DALLAS — No matter the roadblocks or reasons she shouldn't have been able to, Juanita Craft lived a life built around bringing equality for the Black community in Dallas.
Craft was not only the first Black woman in Dallas County to vote in a public election, but she also served more than 50 years with the Dallas chapter of the NAACP.
Juanita Jewel Shanks Craft was born in February of 1902.
While she was a granddaughter of slaves, Craft was an only child of schoolteachers David Sylvestus and Eliza Balfour Shanks.
Her mother, Shanks, died from tuberculosis after being refused treatment because there were no state hospitals for Black Texans.
Even after getting her teaching certificate from Samuel Huston College, now known as Huston-Tillotson University, Craft had to work as a maid at the Adolphus Hotel in Dallas and later as a seamstress.
However, it didn't take long for things to change not only for Craft but for the city she called home.
Changing Dallas for the better
In 1935, Craft joined the Dallas chapter of the NAACP. It only took her seven years to become the chapter's membership chair.
By the 1940s, Craft was organizing multiple branches of the NAACP and had created the Dallas NAACP Youth Council, which became a model for chapters across the country.
After the 1954 decision in Brown v. Board of Education, Craft tried to enroll Black students at both the University of Texas and the North Texas State College (now North Texas State University). This sparked a battle inevitably won in court.
Craft also led a group of youth council members who formed a picket line, protesting segregation at the State Fair of Texas. She wanted African Americans to be able to fully participate in the fair for more than one day.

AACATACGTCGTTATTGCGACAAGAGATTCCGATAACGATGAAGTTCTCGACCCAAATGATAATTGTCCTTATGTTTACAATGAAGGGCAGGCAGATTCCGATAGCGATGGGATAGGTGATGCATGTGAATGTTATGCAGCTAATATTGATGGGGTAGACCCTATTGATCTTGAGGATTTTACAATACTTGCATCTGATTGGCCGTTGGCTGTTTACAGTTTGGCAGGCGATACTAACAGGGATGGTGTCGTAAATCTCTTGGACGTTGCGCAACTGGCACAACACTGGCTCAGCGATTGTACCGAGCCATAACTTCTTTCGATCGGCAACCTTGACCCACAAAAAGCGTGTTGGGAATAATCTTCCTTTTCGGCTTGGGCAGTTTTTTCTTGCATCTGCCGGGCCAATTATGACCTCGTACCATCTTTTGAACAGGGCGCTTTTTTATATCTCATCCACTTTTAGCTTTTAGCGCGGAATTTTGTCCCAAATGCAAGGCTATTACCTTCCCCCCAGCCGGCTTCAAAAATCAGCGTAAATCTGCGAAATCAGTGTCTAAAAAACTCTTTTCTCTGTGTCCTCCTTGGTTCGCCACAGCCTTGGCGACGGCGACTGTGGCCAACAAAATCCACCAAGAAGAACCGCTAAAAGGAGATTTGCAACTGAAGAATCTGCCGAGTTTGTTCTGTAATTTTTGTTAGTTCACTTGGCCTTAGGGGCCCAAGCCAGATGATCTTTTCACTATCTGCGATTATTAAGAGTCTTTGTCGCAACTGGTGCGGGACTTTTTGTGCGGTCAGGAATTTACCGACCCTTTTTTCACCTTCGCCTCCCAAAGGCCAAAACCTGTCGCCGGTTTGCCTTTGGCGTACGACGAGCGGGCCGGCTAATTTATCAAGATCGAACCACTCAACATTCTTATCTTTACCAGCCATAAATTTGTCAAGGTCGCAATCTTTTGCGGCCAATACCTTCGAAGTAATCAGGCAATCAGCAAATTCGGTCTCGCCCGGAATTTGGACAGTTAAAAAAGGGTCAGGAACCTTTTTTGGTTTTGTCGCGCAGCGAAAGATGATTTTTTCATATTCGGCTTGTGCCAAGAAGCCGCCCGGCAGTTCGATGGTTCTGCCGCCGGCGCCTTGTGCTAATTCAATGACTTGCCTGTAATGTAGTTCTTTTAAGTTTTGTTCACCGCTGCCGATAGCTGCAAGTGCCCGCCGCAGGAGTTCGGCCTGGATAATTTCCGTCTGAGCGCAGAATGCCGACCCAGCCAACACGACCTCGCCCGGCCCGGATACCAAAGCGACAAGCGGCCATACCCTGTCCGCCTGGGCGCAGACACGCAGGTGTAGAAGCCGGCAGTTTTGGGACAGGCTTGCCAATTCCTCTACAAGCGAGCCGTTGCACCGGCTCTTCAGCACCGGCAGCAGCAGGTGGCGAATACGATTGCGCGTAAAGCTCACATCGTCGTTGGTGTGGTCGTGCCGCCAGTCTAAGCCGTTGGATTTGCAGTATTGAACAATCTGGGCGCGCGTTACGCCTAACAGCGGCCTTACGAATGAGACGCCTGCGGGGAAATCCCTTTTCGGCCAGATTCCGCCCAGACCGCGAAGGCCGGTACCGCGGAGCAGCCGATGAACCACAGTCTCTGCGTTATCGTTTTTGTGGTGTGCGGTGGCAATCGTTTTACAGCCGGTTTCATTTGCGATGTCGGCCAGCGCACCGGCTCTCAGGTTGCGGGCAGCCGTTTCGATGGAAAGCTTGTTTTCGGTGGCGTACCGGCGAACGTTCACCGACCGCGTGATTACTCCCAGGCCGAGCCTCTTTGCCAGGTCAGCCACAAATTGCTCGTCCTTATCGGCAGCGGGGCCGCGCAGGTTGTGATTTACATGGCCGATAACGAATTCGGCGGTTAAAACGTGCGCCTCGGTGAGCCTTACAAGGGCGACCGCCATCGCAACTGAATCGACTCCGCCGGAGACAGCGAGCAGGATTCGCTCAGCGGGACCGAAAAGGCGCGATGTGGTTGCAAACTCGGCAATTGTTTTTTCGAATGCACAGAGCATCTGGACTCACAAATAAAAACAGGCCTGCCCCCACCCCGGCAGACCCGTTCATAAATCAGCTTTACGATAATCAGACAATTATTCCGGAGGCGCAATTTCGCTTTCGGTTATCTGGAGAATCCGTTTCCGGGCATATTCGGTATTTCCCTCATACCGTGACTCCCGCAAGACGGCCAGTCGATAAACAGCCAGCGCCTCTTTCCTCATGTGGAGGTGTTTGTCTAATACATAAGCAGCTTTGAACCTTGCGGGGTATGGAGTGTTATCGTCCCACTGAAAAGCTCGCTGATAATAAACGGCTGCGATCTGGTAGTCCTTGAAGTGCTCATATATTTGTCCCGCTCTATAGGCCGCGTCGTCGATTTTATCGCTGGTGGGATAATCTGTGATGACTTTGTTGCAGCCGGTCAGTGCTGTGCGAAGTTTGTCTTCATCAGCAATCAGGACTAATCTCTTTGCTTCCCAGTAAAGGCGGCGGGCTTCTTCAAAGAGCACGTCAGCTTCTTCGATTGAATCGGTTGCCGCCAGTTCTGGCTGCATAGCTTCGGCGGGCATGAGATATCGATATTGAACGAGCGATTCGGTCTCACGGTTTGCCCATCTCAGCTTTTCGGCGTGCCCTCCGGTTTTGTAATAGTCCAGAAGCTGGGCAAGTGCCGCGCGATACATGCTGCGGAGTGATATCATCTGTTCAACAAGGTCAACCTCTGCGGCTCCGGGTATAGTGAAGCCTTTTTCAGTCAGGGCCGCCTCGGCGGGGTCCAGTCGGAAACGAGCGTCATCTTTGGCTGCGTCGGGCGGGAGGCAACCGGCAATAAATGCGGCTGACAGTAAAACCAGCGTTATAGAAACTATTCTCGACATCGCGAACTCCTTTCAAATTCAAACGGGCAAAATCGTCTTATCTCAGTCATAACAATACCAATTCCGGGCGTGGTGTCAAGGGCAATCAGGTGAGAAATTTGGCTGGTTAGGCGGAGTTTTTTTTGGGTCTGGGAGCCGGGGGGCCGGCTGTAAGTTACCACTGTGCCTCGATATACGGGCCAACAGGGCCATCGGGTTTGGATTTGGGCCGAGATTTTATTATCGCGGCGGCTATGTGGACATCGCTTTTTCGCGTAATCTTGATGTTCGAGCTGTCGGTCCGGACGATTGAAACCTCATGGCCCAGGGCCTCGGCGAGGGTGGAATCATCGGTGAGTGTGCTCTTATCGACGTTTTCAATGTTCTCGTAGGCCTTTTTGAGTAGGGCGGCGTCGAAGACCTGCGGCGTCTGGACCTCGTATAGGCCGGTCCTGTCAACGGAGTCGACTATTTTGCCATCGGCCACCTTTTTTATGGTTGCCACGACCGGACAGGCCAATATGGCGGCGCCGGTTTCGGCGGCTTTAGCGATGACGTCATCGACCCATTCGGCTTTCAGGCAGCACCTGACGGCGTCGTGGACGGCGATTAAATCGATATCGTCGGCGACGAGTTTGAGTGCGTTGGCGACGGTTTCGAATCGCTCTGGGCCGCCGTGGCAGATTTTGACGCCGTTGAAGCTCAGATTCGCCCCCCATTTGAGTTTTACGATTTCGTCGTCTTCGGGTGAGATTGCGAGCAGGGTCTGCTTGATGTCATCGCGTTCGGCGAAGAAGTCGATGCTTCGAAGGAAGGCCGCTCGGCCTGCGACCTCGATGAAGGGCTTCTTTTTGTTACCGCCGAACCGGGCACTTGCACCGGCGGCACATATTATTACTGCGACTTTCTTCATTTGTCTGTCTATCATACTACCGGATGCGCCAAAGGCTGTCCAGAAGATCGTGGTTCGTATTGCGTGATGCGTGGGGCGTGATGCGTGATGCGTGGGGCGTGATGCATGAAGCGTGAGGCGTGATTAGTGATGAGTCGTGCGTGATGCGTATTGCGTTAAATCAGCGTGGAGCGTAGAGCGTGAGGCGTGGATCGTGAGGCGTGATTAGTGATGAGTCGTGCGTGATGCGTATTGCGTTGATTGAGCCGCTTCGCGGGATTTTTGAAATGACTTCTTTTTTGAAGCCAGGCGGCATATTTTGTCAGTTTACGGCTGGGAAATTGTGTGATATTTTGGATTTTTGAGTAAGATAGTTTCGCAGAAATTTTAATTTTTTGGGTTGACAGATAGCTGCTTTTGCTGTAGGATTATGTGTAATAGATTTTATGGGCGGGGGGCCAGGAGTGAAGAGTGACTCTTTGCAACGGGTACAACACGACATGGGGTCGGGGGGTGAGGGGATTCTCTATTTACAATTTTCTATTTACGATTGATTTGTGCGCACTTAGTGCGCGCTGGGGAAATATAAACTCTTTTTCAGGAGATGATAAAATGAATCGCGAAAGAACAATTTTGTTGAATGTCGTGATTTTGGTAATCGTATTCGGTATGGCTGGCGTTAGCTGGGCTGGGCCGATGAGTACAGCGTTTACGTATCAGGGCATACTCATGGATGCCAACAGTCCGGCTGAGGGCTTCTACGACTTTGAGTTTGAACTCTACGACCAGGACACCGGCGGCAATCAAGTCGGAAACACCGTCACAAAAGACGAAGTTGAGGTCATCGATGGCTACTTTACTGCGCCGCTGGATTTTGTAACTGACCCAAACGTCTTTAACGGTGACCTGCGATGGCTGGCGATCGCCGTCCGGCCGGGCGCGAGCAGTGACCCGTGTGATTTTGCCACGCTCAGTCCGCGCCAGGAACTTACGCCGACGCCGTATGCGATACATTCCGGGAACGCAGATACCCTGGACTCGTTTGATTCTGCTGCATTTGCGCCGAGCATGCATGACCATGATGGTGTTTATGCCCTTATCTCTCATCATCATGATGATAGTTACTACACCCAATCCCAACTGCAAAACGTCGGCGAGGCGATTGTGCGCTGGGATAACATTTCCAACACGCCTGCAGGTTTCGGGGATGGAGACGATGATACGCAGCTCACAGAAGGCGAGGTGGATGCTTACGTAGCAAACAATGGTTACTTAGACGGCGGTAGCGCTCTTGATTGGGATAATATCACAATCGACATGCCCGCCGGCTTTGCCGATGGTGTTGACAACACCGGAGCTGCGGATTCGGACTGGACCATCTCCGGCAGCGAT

It didn't stop at the fair, as Craft took part in sit-ins at many establishments and pushed back in places where she knew she wouldn’t be served.
Craft was a two-term Dallas City Councilwoman in the 1970s, spending much of her time fighting for equal rights for Hispanics and Native Americans.
She received many awards for her efforts in the Civil Rights Movement, including the NAACP Golden Heritage Life Membership Award and the Eleanor Roosevelt Humanitarian Award.
In 1985, the NAACP national chapter awarded Craft for serving fifty years with the organization.
That same year, at the age 83, Craft passed away in Dallas and was buried in Austin.
Craft's legacy in North Texas
After Craft's death in 1985, the Juanita Craft Foundation was created to sustain her ideas and beliefs.
Craft's name can be found throughout Dallas. There is a U.S. post office in southeast Dallas as well as a recreation center in East Dallas.
Craft's home on Warren Avenue in South Dallas is now the Juanita J. Craft Civil Rights House, where you can learn about her life-long fight to bring equality to her community.